Volker Kutscher: 'Babylon Berlin'
1929 — that fateful year between the two world wars. Anything seems possible in the capital city of Berlin. The porn industry is booming and in illegal clubs people intoxicate themselves with absinthe and cocaine as if there were no tomorrow. People are living on the edge, celebrating a funeral ceremony for the Weimar Republic before the National Socialists usher in the darkest chapter of German history.
Dancing on a volcano
It's precisely in this atmosphere that police inspector Gereon Rath floats through in Berlin, where he has been sent by the Cologne murder commission. He's a politically apathetic war veteran who tries to repress his war trauma with drugs. After clocking off, he heads straight to the illegal night clubs that he is actually supposed to be going after.
The economic crisis will plunge the country into suffering. For Rath, Hitler is just a "strange bird with a Charlie Chaplin moustache, who looked just as devoid of humor as Wilhelm II."
Sex and drugs
In his first Rath crime novel, Kutscher already hints at the coming catastrophe. Still, Rath is no prophet of impending doom, but himself a prisoner of his time.
In order to impress Charlotte, a typist whom he loves, Rath secretly begins to investigate a murder — and walks straight into the devil's lair. Suddenly, he is held responsible for a dead body. Russian nobles, criminal organizations and tons of gold transports will later play a role.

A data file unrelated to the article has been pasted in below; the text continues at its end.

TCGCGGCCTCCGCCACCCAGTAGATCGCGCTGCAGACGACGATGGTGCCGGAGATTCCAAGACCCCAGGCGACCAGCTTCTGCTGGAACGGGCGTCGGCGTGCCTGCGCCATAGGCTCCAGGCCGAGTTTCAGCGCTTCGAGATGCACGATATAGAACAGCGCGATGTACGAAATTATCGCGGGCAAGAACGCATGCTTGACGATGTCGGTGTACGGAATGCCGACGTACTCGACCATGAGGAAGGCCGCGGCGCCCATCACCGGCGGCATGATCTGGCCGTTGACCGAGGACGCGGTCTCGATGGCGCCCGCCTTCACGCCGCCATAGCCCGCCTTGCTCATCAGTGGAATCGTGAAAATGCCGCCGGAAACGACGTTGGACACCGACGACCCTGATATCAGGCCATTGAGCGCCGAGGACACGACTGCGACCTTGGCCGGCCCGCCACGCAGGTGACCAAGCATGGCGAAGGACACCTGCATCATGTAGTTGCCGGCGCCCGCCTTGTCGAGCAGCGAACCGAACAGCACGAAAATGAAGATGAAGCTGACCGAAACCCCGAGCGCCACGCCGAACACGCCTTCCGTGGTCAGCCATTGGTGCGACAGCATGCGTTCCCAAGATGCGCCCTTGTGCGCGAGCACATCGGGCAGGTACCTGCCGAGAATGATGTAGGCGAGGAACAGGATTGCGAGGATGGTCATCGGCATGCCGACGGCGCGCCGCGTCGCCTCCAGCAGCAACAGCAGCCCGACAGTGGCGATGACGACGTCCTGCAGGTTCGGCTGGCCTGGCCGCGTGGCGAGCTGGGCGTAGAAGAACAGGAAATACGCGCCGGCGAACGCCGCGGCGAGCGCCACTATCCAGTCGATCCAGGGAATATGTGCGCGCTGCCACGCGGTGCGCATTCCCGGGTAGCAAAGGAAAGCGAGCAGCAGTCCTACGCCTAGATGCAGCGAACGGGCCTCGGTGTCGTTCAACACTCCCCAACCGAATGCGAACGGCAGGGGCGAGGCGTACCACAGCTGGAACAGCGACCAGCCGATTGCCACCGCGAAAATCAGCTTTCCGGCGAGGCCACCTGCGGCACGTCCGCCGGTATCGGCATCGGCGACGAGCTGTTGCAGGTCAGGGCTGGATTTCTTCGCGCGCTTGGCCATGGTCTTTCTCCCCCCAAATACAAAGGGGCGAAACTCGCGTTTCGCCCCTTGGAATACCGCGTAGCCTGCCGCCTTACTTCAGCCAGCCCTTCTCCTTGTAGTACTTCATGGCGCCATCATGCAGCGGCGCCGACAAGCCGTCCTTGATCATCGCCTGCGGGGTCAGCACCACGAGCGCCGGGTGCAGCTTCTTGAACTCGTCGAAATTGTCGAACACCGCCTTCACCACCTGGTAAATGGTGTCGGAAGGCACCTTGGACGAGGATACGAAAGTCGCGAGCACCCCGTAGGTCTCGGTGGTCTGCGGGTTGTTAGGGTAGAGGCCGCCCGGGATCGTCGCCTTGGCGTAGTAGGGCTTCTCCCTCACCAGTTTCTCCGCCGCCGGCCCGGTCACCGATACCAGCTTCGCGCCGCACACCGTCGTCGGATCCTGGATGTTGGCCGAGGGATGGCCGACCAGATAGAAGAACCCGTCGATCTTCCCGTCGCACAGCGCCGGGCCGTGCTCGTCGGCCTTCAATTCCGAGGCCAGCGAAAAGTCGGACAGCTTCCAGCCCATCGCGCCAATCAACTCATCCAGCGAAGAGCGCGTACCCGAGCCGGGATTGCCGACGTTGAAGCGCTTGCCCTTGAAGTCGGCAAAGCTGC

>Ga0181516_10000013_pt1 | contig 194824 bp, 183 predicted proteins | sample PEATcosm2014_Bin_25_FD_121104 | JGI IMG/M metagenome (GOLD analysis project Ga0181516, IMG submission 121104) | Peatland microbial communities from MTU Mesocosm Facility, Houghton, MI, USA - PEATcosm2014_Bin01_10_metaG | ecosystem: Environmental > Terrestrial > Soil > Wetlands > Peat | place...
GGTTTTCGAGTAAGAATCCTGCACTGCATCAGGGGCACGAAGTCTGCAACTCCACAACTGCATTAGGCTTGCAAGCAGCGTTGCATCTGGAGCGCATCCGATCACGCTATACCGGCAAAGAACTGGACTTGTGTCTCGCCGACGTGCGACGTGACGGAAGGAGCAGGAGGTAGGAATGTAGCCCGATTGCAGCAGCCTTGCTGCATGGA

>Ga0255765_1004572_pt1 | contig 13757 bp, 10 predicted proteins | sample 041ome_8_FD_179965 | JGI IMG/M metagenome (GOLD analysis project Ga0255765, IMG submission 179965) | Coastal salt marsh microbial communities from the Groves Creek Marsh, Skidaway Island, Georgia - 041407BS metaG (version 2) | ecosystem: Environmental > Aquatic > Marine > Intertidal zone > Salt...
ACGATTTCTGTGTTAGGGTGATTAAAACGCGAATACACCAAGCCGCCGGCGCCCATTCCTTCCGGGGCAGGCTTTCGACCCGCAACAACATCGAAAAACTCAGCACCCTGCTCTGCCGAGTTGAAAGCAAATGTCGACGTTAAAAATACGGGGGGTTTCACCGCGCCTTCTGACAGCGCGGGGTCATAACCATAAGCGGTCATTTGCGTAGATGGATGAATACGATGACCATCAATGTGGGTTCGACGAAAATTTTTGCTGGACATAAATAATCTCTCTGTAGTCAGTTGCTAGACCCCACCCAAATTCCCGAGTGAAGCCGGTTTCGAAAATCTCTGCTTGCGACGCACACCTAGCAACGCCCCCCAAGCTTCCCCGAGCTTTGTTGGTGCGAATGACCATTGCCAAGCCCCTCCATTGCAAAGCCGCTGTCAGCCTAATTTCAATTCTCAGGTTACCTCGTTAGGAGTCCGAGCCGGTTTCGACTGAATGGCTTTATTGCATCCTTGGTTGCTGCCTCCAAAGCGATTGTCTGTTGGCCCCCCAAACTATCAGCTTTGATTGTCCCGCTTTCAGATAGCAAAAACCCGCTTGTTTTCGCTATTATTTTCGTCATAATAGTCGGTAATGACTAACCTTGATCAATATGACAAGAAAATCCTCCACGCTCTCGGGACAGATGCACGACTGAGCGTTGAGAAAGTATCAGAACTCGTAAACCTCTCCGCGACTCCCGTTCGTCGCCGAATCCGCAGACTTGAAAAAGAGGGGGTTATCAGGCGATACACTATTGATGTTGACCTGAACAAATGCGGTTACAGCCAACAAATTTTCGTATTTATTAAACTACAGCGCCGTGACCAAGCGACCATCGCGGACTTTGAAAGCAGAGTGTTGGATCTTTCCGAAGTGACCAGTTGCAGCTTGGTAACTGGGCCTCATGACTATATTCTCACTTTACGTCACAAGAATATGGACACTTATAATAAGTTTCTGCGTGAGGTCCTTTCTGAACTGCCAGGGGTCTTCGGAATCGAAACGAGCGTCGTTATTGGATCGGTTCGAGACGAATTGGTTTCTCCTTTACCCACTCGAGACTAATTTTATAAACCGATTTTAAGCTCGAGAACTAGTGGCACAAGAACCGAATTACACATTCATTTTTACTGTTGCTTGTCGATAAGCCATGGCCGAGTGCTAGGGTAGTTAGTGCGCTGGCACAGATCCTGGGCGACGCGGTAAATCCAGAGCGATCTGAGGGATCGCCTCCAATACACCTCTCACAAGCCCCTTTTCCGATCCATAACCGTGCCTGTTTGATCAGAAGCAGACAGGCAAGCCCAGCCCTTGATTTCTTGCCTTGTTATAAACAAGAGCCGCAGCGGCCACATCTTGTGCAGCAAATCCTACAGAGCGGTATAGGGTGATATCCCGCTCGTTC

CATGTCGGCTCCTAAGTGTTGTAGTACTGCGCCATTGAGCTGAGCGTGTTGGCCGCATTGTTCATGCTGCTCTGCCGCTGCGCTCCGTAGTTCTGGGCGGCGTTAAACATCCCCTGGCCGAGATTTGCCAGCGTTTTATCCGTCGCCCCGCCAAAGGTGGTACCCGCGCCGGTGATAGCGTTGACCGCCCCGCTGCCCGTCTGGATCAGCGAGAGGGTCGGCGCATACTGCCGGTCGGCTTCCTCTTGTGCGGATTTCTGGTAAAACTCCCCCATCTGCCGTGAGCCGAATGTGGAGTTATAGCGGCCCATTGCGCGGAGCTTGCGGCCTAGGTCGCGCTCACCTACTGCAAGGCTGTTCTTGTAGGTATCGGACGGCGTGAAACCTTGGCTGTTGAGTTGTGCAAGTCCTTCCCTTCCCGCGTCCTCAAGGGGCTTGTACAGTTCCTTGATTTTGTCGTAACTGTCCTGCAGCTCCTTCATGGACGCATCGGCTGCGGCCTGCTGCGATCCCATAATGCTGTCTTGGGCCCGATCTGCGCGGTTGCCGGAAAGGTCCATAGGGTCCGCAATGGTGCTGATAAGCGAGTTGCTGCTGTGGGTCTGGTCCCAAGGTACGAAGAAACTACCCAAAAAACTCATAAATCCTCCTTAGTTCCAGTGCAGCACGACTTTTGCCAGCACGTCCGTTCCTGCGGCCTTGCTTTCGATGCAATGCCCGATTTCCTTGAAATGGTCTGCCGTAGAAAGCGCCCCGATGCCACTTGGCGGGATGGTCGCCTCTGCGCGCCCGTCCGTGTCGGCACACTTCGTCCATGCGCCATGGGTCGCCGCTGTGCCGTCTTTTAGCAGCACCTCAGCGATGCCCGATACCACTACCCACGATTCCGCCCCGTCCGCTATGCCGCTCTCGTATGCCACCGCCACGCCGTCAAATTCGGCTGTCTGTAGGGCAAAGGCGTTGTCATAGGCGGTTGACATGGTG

Kutscher sketches out a panorama of these vibrant times that is true down to the last details. The local editor from the Rhine area could not have possibly suspected that his Rath crime novels would bring him so much success. There are now five more books in the series, but it all started with Babylon Berlin.
From page to screen
Babylon Berlin is now an award-winning TV series that is available around the world. Finished in 2017, the first season was a worldwide smash hit. Director Tom Tykwer brought Kutscher's meticulously detailed descriptions of 1920s Berlin to visual life with opulence and authenticity. He brings the viewer into a city that is a haze of cocaine and a political power box of Communists and class struggle.
In the meantime, Kutscher has said his Rath series will have a total of nine books. The story will end around November 9, 1938, the day of a pogrom against Jews, the Kristallnacht, also referred to as The Night of Broken Glass.
Rath will continue to investigate, but will be dismissed from the police force. He doesn't remain politically apathetic — that much has been revealed by the author.
Volker Kutscher: Babylon Berlin, Sandstone Press (German title: Der nasse Fisch, 2007). English translation: Niall Sellar.
Kutscher was born in Lindlar, North Rhine-Westphalia, and worked as an editor for local media in Cologne until his success as a crime author. The first book in the Rath series was released in 2007 and the sixth and most recent one in 2017.